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Status/Static Table (Flyweight Pattern) ORM Hydration

I have a design question regarding the design of status tables (or static tables if you want to call them that).

Suppose I have a class that looks something like this. There may be other properties, but the basic idea is that this is an object who's primary purpose in life is hold some "status" text.

public class Status
    private string description;
    public string Description
        get { return description }
        set ( description = value }

One of the first things I'll want to do somewhere at the top of my program is define a few instance objects that represent my statuses:

Status failedStatus;
Status successStatus;
Status cancelledStatus;

Incidentally, I think this is actually a usage of the Flyweight Design Pattern.
Anyway, now I can say something like this:

SomeObject object = new SomeObject();
object.Status = failedStatus;

OK, here's the big question: Which of the following table designs is more preferable?

-- DESIGN #1
create table statuses
    id int not null unique,
    description varchar

-- DESIGN #2
create table statuses
    id int not null primary key identity(1,1),
    mnemonic varchar not null unique,
    description varchar

Design #1 is nice and simple: just an id and the text. Notice however, that I did not make id an identity (or auto-incrementing for non-SQL Server folks). This is because I want to be guaranteed that the id I have chosen to represent a particular piece of text is always the same. If I had made id an identity, then I may get different results the next time I run my insert statments to populate this table and then my code will be broken because it can't find my descriptions (or it finds a different description than it was expecting)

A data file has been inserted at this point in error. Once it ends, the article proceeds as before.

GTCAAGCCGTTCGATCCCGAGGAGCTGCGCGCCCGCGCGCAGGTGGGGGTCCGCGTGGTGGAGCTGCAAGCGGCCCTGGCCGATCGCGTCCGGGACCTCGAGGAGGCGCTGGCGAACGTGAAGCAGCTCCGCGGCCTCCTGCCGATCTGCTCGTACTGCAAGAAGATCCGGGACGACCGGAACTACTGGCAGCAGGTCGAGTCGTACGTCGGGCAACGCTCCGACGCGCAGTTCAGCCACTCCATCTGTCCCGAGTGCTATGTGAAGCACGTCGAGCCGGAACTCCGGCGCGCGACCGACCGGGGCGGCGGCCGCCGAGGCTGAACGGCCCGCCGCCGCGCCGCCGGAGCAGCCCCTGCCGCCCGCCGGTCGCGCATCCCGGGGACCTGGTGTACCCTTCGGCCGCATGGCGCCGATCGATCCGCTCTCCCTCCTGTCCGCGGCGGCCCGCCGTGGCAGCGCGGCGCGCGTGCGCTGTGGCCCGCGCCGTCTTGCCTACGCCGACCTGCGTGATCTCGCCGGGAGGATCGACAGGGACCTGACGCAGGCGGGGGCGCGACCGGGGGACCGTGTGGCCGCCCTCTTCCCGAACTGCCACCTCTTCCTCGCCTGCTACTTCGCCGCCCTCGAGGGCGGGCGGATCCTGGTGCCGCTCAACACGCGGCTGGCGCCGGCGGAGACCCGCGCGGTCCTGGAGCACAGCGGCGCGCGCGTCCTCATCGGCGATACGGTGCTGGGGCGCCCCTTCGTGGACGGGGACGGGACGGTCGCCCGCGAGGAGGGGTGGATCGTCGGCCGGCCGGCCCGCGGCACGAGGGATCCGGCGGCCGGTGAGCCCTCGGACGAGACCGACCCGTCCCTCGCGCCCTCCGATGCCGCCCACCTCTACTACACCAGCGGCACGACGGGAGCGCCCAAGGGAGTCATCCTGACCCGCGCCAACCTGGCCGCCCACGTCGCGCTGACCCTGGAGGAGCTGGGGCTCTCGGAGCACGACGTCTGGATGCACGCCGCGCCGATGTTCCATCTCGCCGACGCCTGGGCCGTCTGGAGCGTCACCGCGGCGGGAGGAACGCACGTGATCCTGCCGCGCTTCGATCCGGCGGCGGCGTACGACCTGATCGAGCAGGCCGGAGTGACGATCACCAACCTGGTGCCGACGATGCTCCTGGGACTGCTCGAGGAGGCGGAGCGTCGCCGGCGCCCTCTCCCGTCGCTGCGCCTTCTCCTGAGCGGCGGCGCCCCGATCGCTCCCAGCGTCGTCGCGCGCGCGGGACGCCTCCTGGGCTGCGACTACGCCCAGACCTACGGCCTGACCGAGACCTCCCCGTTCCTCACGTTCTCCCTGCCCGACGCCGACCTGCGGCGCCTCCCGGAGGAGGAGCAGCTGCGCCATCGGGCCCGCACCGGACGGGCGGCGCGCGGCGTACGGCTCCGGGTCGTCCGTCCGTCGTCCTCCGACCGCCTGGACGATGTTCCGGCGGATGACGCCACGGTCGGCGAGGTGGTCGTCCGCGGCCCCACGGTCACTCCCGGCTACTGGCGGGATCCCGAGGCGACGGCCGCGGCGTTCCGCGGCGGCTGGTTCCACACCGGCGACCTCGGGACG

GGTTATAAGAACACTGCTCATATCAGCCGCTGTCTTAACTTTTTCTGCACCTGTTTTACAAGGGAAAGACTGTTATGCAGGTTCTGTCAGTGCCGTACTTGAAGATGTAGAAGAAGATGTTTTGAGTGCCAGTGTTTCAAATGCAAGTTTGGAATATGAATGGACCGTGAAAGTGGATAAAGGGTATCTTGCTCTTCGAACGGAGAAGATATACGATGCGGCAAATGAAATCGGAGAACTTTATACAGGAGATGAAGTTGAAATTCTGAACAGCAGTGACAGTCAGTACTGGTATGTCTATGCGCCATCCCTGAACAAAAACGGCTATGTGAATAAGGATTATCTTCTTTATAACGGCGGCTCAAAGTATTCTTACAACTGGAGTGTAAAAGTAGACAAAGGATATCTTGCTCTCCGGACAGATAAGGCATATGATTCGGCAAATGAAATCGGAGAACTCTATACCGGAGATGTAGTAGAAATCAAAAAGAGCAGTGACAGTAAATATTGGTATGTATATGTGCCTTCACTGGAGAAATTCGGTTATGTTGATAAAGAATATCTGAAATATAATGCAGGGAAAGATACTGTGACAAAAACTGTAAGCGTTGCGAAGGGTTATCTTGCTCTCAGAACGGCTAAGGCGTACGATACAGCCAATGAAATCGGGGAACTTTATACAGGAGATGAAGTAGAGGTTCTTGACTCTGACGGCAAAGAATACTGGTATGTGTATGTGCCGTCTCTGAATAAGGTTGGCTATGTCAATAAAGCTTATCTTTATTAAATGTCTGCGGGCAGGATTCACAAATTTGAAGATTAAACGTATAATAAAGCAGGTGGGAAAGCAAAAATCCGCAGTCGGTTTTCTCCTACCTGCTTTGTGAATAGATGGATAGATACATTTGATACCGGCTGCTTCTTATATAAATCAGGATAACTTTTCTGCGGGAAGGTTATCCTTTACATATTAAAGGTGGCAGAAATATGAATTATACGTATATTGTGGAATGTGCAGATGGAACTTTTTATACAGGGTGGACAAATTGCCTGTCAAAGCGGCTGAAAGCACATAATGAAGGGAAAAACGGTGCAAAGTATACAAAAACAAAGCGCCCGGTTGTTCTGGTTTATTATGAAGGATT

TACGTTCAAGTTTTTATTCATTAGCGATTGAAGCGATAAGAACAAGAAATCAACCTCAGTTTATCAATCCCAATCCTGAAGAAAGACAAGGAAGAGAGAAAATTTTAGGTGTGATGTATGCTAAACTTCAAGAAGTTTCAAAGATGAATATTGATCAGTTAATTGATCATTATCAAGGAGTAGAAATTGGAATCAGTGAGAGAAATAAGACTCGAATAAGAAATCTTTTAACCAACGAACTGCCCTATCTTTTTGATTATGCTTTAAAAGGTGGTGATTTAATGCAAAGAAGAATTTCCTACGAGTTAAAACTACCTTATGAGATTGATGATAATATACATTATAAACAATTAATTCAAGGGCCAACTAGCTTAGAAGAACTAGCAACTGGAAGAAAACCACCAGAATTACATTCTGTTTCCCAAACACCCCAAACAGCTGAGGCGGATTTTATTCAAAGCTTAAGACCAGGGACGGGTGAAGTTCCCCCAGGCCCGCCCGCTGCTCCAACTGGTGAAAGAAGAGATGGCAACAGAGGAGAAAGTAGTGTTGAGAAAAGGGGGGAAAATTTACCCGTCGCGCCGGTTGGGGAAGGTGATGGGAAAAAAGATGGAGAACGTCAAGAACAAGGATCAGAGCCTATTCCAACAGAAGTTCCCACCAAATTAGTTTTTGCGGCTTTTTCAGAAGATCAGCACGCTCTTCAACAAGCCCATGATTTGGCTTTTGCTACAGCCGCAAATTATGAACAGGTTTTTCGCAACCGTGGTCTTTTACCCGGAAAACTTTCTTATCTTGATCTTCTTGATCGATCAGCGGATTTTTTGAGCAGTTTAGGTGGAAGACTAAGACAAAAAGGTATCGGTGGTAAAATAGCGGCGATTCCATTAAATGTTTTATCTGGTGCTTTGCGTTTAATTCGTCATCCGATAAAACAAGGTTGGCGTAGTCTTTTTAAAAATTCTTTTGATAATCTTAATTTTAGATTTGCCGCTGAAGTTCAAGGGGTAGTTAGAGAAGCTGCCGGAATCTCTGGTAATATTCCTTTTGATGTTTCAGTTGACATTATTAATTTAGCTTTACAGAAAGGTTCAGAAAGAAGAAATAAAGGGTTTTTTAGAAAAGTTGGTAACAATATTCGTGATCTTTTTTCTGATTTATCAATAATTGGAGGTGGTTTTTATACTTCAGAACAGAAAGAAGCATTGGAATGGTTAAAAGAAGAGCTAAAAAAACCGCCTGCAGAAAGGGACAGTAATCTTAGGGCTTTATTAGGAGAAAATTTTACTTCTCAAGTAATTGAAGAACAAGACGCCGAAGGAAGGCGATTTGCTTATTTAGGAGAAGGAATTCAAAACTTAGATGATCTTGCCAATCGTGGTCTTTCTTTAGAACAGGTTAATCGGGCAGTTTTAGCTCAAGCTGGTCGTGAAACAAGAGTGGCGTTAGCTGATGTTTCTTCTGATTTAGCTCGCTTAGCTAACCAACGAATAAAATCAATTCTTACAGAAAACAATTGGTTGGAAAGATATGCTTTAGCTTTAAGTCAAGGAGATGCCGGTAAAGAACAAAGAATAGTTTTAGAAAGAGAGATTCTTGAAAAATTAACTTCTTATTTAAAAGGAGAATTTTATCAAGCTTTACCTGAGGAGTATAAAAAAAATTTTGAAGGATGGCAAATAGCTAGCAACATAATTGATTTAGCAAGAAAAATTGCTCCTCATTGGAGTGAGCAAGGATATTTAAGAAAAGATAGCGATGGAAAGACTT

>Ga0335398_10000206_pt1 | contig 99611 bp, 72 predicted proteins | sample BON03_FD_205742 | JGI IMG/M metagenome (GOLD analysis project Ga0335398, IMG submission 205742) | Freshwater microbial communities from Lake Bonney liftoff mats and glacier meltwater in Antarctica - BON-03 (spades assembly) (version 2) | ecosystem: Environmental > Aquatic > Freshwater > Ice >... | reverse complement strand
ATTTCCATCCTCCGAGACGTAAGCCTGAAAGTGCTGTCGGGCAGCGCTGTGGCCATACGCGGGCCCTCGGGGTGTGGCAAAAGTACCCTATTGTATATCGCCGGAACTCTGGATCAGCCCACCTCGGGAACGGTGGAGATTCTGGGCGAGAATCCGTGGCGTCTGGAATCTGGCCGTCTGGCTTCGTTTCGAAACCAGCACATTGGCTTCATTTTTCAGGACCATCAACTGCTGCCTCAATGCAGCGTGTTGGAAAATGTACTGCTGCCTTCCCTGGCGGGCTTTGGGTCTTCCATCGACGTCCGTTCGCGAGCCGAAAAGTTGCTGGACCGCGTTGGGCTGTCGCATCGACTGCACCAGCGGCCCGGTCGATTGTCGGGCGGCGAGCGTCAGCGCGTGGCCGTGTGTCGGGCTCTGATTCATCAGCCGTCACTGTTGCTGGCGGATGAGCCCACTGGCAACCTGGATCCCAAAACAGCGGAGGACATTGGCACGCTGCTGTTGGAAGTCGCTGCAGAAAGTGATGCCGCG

Design #2 allows you to have the nice auto-incrementing id as a primary key, but it adds this extra "mnemonic" field to help me identify the row that I'm trying to retrieve. The integer id's can be whatever they want, as the server will dish out whatever's the next available integer.

Which table design is better?
Jason Marcell Send private email
Thursday, October 11, 2007
This is an instance where practicality trumps design. In a common instance of such a problem, you want to tie a satic "key" to some text, but often want that key to be shared among other things (apps, services, reports) that may not even be written in the same language, or use the same libraries.

The auto-incrementing features of DBMSs are nice, and guarantee uniqueness. However, the problem you describe causes synchronization issues often.

IMHO: Design 2, while not a "purist" design, wins out in some instances.
jmjatlanta Send private email
Thursday, October 11, 2007
Design #2 is an example of using Surrogate Keys (  I think this is a great design in most cases -- b/c the surrogate keys have reliable values, it gives you a way to implement equals/hashcode on newly created objects.

I find that the best column type for the surrogate key is a blob, so that I can put actual executable code in it if I want to.
Thursday, October 11, 2007
BLOBS?  I have never thought of that.  Hmmmmm... interesting.  I could store my audio files recorded at 96 khz from my bitchin pro tools rig at home. 

I give this design 4 out of 5 air guitars.
daddy-o Send private email
Thursday, October 11, 2007

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